Fifty Shades of Grey
Fifty Shades of Unrestrained Capitalism College
Taking as a departure point Pierre Bourdieu’s well-established analysis on the forms of individual capital, Catherine Hakim theorises the existence of a fourth personal asset—erotic capital. She contends that women “generally have more erotic capital then men because … [they] have a longer tradition of developing and exploiting it” (499). Controversially, Hakim considers erotic capital to be an entirely legitimate form of self-advancement, which has been forcibly stifled by patriarchy’s “construction of moral ideologies that inhibit women from exploiting their erotic capital to achieve economic and social success” (499). However, as Mike Featherstone argues, in today’s consumer culture the body has become increasingly commodified, to the point of becoming a unit of exchange. I argue here that Fifty Shades of Grey sells a romanticised, neoliberalist fantasy of a rewarding relationship, “not only between a man and a women, but also between global capital and female workers” (Loh 2), in which erotic capital can be traded for upward socioeconomic mobility.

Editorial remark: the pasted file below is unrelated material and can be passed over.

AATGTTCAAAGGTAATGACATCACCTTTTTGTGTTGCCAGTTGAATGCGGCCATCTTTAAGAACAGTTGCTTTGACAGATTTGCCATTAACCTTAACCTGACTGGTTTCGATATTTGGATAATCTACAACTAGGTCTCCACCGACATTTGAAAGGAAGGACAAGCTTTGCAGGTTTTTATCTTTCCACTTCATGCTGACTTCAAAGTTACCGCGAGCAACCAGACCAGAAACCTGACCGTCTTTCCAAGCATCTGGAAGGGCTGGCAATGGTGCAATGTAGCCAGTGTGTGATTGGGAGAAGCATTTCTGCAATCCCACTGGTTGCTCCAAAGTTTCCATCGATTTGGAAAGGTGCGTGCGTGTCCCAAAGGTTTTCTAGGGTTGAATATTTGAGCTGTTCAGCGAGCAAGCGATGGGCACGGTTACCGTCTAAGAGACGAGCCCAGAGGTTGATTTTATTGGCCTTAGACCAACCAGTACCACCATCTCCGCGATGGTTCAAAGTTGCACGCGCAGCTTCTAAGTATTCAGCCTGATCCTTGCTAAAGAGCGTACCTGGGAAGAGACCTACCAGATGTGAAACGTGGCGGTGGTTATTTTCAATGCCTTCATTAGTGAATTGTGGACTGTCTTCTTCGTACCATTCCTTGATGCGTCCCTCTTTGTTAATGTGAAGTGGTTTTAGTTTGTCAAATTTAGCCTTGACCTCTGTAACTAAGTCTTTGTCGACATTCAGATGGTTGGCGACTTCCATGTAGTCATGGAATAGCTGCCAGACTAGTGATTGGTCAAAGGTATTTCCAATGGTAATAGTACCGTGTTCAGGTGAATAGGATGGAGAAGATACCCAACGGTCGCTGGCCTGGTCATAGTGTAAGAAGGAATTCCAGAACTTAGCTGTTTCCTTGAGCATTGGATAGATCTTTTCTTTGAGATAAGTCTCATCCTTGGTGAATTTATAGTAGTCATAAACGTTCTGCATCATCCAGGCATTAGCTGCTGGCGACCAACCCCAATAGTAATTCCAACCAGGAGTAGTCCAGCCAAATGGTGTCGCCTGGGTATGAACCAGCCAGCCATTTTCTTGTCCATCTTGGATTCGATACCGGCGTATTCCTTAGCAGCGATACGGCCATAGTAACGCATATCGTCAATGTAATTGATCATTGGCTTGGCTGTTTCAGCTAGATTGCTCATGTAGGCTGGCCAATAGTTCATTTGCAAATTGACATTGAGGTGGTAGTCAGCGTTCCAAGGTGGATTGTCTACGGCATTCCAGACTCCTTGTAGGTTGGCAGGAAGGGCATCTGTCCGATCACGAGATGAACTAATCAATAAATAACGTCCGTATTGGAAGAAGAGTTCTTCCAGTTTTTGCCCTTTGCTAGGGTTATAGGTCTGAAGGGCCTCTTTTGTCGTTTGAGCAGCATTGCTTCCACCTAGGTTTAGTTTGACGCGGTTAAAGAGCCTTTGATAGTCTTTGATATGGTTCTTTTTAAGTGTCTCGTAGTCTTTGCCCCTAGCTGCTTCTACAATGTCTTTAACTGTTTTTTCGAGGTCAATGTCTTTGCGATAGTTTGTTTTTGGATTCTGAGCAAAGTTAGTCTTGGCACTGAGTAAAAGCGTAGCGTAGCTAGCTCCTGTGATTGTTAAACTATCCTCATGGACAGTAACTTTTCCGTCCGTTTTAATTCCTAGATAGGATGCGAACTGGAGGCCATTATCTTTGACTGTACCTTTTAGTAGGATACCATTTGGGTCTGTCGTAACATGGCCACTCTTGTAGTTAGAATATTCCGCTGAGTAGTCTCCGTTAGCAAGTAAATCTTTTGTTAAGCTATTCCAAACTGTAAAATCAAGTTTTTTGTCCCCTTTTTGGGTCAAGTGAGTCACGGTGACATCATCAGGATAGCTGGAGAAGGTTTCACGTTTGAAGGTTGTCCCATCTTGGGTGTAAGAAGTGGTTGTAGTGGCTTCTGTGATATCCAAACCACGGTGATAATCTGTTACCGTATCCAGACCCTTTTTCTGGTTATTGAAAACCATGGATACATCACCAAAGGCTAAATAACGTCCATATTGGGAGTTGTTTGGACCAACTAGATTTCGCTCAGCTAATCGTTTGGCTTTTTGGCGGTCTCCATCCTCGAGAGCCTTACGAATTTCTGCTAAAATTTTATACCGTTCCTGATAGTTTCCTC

While Sarah Brouillette acknowledges “that the kind of sex in Fifty Shades could be—in the right hands—plenty healthy” (607), Ana and Christian’s relationship is profoundly...
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